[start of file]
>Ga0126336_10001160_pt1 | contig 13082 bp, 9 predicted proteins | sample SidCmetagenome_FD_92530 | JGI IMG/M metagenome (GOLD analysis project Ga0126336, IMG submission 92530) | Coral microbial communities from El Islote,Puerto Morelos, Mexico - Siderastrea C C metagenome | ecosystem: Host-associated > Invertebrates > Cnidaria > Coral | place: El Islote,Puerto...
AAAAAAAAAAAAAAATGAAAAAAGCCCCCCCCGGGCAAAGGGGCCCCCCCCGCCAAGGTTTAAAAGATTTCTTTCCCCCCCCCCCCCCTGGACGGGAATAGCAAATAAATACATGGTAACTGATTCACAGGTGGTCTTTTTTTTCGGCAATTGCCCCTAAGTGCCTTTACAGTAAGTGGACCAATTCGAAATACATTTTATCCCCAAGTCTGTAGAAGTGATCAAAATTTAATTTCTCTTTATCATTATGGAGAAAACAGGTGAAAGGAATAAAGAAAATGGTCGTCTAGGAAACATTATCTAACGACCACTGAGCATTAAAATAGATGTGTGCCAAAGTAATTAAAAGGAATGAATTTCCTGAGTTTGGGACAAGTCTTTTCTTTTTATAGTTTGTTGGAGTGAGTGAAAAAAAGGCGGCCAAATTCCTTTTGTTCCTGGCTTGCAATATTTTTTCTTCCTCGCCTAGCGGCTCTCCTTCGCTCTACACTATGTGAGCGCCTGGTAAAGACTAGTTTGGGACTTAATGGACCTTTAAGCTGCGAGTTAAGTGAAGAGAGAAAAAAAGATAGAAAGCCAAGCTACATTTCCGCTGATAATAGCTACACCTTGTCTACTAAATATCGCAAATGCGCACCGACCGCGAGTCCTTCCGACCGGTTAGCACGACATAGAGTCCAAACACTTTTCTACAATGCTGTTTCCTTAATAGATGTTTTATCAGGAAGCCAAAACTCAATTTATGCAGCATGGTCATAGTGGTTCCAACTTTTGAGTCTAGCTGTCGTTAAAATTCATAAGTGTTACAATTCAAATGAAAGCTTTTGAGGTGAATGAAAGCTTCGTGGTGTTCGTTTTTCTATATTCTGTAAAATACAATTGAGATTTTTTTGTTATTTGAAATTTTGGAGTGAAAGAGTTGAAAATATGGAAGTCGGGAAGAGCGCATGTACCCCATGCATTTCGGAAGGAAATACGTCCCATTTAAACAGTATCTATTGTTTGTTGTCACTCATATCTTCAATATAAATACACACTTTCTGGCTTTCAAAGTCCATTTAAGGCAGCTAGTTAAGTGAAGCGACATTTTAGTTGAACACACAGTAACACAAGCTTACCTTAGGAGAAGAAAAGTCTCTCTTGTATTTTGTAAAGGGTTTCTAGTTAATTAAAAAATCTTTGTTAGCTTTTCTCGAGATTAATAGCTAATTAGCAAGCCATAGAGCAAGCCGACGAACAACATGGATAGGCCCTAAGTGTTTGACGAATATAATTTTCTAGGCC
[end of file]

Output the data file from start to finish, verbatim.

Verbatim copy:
>Ga0126336_10001160_pt1 | contig 13082 bp, 9 predicted proteins | sample SidCmetagenome_FD_92530 | JGI IMG/M metagenome (GOLD analysis project Ga0126336, IMG submission 92530) | Coral microbial communities from El Islote,Puerto Morelos, Mexico - Siderastrea C C metagenome | ecosystem: Host-associated > Invertebrates > Cnidaria > Coral | place: El Islote,Puerto...
AAAAAAAAAAAAAAATGAAAAAAGCCCCCCCCGGGCAAAGGGGCCCCCCCCGCCAAGGTTTAAAAGATTTCTTTCCCCCCCCCCCCCCTGGACGGGAATAGCAAATAAATACATGGTAACTGATTCACAGGTGGTCTTTTTTTTCGGCAATTGCCCCTAAGTGCCTTTACAGTAAGTGGACCAATTCGAAATACATTTTATCCCCAAGTCTGTAGAAGTGATCAAAATTTAATTTCTCTTTATCATTATGGAGAAAACAGGTGAAAGGAATAAAGAAAATGGTCGTCTAGGAAACATTATCTAACGACCACTGAGCATTAAAATAGATGTGTGCCAAAGTAATTAAAAGGAATGAATTTCCTGAGTTTGGGACAAGTCTTTTCTTTTTATAGTTTGTTGGAGTGAGTGAAAAAAAGGCGGCCAAATTCCTTTTGTTCCTGGCTTGCAATATTTTTTCTTCCTCGCCTAGCGGCTCTCCTTCGCTCTACACTATGTGAGCGCCTGGTAAAGACTAGTTTGGGACTTAATGGACCTTTAAGCTGCGAGTTAAGTGAAGAGAGAAAAAAAGATAGAAAGCCAAGCTACATTTCCGCTGATAATAGCTACACCTTGTCTACTAAATATCGCAAATGCGCACCGACCGCGAGTCCTTCCGACCGGTTAGCACGACATAGAGTCCAAACACTTTTCTACAATGCTGTTTCCTTAATAGATGTTTTATCAGGAAGCCAAAACTCAATTTATGCAGCATGGTCATAGTGGTTCCAACTTTTGAGTCTAGCTGTCGTTAAAATTCATAAGTGTTACAATTCAAATGAAAGCTTTTGAGGTGAATGAAAGCTTCGTGGTGTTCGTTTTTCTATATTCTGTAAAATACAATTGAGATTTTTTTGTTATTTGAAATTTTGGAGTGAAAGAGTTGAAAATATGGAAGTCGGGAAGAGCGCATGTACCCCATGCATTTCGGAAGGAAATACGTCCCATTTAAACAGTATCTATTGTTTGTTGTCACTCATATCTTCAATATAAATACACACTTTCTGGCTTTCAAAGTCCATTTAAGGCAGCTAGTTAAGTGAAGCGACATTTTAGTTGAACACACAGTAACACAAGCTTACCTTAGGAGAAGAAAAGTCTCTCTTGTATTTTGTAAAGGGTTTCTAGTTAATTAAAAAATCTTTGTTAGCTTTTCTCGAGATTAATAGCTAATTAGCAAGCCATAGAGCAAGCCGACGAACAACATGGATAGGCCCTAAGTGTTTGACGAATATAATTTTCTAGGCC